True vs. false prophets (May 2, 2021)

Uniform Lesson for May 2, 2021
Scripture passage and lesson focus: 1 Kings 22:15-23, 26-28

Too often, we read the words of the prophets as disembodied texts, divorced from any real-life context. However, the call to “speak truth to power” sounds simple until the person in power is your boss or benefactor or bishop. Now the time for real testing comes. There is always an easy way forward. Tell those in charge what they want to hear. Make them happy. Secure your own future. But there is often a hard way as well. It may cost you some friends. It may reduce your benefits. It may require your life. This week we meet a lone “true” prophet in the midst of a crowd of “false” ones. When the king comes calling, what will he say?

An audience with the king

Most of us have had daydreams about being in “the room where it happens.” Wouldn’t it be grand to be called before Congress, or asked to speak at the General Assembly? We can imagine a hush in the room as we walk forward and the moderator calls the room to attention. But anyone who has been in such a position when great consequences are at stake knows there is a deep fear that accompanies such occasions.

In our story, not one but two kings have assembled: the king of Israel (traditionally identified as Ahab) and King Jehoshaphat (of Judah). They are “sitting on their thrones, arrayed in their robes, at the threshing floor at the entrance of the gate of Samaria” (22:10). This is a public hearing called to decide one of the most crucial matters for heads of state: whether to go to war or not (here against the king of Aram at Ramoth-gilead). Four hundred prophets have recommended that these kings march forth, “for the Lord will give it into the hand of the king” (22:6). But Jehoshaphat demurs, and asks if there is any other voice to be heard. Only one, the king of Israel offers, “Micaiah son of Imlah; but I hate him, for he never prophesies anything favorable about me, but only disaster” (22:8). One of the “false” prophets tries to intervene with a mock goring of the Arameans (22:11), but an invitation goes out to Micaiah, urging him to join the swelling chorus of “Go up!” (22:13). Now, we must ask ourselves how we would respond to such an invitation. If the vast majority of our congregation, our community and our country were going one way, would we speak out and advocate for another?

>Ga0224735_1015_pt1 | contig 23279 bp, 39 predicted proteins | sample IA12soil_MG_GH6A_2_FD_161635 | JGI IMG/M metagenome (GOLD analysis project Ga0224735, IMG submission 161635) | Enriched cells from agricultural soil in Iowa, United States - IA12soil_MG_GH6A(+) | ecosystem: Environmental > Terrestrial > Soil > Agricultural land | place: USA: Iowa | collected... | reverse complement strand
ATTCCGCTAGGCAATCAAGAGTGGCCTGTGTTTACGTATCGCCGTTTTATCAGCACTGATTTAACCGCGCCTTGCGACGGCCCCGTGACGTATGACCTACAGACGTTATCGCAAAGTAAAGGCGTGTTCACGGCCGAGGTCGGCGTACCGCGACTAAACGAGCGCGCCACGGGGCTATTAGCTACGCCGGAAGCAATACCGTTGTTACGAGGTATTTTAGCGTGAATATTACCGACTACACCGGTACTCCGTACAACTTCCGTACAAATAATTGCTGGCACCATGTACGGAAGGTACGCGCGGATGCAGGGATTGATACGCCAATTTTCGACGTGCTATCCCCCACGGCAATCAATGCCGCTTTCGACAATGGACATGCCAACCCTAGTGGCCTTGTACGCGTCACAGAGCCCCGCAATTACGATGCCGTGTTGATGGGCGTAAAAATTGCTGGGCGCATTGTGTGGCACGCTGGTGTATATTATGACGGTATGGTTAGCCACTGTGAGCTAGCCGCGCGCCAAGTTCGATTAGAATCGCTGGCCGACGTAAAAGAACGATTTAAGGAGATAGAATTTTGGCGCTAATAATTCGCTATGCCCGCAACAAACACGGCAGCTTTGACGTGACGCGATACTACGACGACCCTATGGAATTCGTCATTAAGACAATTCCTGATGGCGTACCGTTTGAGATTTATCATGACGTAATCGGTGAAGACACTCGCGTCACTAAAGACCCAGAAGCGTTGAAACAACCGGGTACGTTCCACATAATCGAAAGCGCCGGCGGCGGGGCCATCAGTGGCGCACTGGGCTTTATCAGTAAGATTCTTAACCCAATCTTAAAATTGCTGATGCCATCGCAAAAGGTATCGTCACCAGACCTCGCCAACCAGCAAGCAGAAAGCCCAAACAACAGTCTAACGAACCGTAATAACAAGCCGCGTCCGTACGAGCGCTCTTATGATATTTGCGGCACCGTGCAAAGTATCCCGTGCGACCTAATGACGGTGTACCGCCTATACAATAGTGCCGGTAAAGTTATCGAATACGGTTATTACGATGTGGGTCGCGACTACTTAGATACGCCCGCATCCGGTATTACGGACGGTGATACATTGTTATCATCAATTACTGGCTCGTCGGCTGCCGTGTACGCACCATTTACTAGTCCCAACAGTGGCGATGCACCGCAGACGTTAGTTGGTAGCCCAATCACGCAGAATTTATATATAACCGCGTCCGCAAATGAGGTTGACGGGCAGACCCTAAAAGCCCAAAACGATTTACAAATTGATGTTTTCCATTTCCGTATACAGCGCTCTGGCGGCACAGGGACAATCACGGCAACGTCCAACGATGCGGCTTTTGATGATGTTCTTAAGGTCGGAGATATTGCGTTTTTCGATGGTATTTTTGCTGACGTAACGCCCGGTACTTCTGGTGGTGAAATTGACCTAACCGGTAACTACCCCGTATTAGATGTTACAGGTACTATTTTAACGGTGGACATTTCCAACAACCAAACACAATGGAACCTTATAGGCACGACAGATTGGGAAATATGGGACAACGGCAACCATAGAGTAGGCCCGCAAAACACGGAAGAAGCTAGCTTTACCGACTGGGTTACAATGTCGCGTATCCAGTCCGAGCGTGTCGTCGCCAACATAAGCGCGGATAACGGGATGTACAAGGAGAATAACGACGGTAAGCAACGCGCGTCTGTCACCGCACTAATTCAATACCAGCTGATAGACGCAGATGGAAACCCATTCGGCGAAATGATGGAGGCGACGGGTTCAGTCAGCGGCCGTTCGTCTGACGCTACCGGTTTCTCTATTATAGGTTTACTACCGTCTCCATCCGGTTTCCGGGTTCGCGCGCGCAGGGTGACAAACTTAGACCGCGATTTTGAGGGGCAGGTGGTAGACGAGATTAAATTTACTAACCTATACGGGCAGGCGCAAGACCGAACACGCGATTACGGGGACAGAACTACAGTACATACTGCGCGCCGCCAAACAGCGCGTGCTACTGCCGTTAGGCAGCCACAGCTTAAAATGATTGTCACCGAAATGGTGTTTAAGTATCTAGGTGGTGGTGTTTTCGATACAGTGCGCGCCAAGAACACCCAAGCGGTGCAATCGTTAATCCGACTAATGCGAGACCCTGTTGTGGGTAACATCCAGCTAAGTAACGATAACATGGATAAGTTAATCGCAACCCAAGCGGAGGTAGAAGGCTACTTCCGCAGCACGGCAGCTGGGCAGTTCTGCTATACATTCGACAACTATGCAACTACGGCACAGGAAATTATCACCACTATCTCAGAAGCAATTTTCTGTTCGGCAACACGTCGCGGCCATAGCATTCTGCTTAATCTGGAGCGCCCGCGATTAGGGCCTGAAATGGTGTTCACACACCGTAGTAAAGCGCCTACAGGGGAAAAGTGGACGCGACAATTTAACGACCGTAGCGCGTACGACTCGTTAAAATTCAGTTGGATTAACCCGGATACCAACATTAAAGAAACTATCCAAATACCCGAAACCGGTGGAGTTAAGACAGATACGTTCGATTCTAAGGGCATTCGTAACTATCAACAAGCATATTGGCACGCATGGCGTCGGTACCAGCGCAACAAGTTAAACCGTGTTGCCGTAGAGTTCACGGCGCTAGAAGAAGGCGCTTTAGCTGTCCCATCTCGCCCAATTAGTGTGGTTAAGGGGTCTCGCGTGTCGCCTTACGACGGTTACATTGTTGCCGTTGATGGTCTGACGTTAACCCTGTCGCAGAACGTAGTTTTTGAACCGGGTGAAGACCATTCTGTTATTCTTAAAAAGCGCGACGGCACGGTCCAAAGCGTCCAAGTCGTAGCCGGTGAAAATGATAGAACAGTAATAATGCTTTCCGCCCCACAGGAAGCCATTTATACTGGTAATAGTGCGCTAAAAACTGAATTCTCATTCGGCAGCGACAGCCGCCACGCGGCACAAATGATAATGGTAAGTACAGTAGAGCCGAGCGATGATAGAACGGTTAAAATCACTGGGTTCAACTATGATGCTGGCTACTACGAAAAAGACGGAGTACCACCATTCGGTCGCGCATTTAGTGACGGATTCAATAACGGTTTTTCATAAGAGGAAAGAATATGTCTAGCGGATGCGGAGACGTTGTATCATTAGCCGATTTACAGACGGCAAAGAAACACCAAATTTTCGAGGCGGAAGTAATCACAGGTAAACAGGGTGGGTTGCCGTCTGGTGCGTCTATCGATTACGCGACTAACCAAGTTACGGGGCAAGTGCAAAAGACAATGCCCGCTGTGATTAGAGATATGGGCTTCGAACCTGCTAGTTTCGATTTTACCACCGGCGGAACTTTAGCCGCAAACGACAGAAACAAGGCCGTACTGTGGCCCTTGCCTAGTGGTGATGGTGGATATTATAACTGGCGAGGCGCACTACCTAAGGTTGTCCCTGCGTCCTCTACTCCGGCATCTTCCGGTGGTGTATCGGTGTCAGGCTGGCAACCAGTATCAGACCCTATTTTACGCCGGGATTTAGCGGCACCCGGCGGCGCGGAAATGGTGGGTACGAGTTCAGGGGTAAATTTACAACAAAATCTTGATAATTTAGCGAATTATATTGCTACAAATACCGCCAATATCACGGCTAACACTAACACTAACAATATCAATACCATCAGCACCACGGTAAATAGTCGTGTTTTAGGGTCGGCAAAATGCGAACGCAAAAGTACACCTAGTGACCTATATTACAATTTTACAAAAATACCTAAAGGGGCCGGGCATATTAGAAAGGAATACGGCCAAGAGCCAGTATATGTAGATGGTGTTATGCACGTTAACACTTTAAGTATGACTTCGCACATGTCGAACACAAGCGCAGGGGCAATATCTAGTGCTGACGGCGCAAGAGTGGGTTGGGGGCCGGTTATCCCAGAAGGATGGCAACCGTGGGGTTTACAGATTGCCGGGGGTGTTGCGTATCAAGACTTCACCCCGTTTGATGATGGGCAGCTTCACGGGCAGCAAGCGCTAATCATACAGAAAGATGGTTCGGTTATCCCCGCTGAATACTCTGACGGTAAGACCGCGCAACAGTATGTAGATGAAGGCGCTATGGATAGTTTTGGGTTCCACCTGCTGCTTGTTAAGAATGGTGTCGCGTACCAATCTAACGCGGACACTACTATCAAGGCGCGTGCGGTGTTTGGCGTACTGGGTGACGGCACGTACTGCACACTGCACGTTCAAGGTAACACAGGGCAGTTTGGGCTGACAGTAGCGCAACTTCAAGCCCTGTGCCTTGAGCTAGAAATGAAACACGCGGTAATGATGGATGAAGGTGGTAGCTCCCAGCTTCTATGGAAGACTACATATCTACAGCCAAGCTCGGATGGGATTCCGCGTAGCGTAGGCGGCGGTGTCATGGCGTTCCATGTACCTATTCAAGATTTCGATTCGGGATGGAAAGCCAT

An easy word, and a hard one

At first, it looks like Micaiah will go along with the crowd. Indeed, his speech is almost identical to theirs, with a little embellishment: “Go up and triumph; the Lord will give it into the hand of the king.” But the king of Israel is suspicious. This doesn’t sound like the Micaiah he knows. “How many times must I make you swear to tell me nothing but the truth in the name of the Lord?” I’m thinking that the “true” answer is “zero, nada, never!” — but Micaiah now chooses a harder path. “I saw all Israel scattered on the mountains,” he prophesies, “like sheep that have no shepherd.” The die is cast. The king of Israel tells Jehoshaphat, “I told you so,” and before long, Micaiah is in prison and the king of Israel dead. These are costly words indeed. Do we really want an audience with the king? Instead, we might all now pray, “Save us, Lord, from the time of testing!”

A higher court

Yet here, in the midst of this drama as visceral as middle school, Micaiah shifts our focus. There is another King sitting in court: “I saw the Lord sitting on his throne, with all the host of heaven standing beside him to the right and to the left of him.” This vision makes the court of the two kings look paltry indeed! The Lord now expresses God’s will that someone “entice” Ahab to “go up” so that God’s judgment against him might be fulfilled. A “spirit” or “breath” appears before God, and declares, “I will entice him.” How? Through this spirit becoming a “lying spirit” in the mouths of the false prophets. Yes, there is a higher court in this world. Its ways may not be our ways. But this remains the court of ultimate authority. And this is the “kin-dom” for which we must always be courageous enough to speak!

For discussion: Think about a time you were asked to speak on a difficult topic. Of what were you afraid? Embarrassment? Rejection? Violence? How does this setting help you hear these proverbial words afresh: “The fear of the Lord is the beginning of knowledge” (Proverbs 1:7)?

RICHARD BOYCE is the dean of the Charlotte campus of Union Presbyterian Seminary, and associate professor of preaching and pastoral leadership. He is a minister member of the Presbytery of Western North Carolina.

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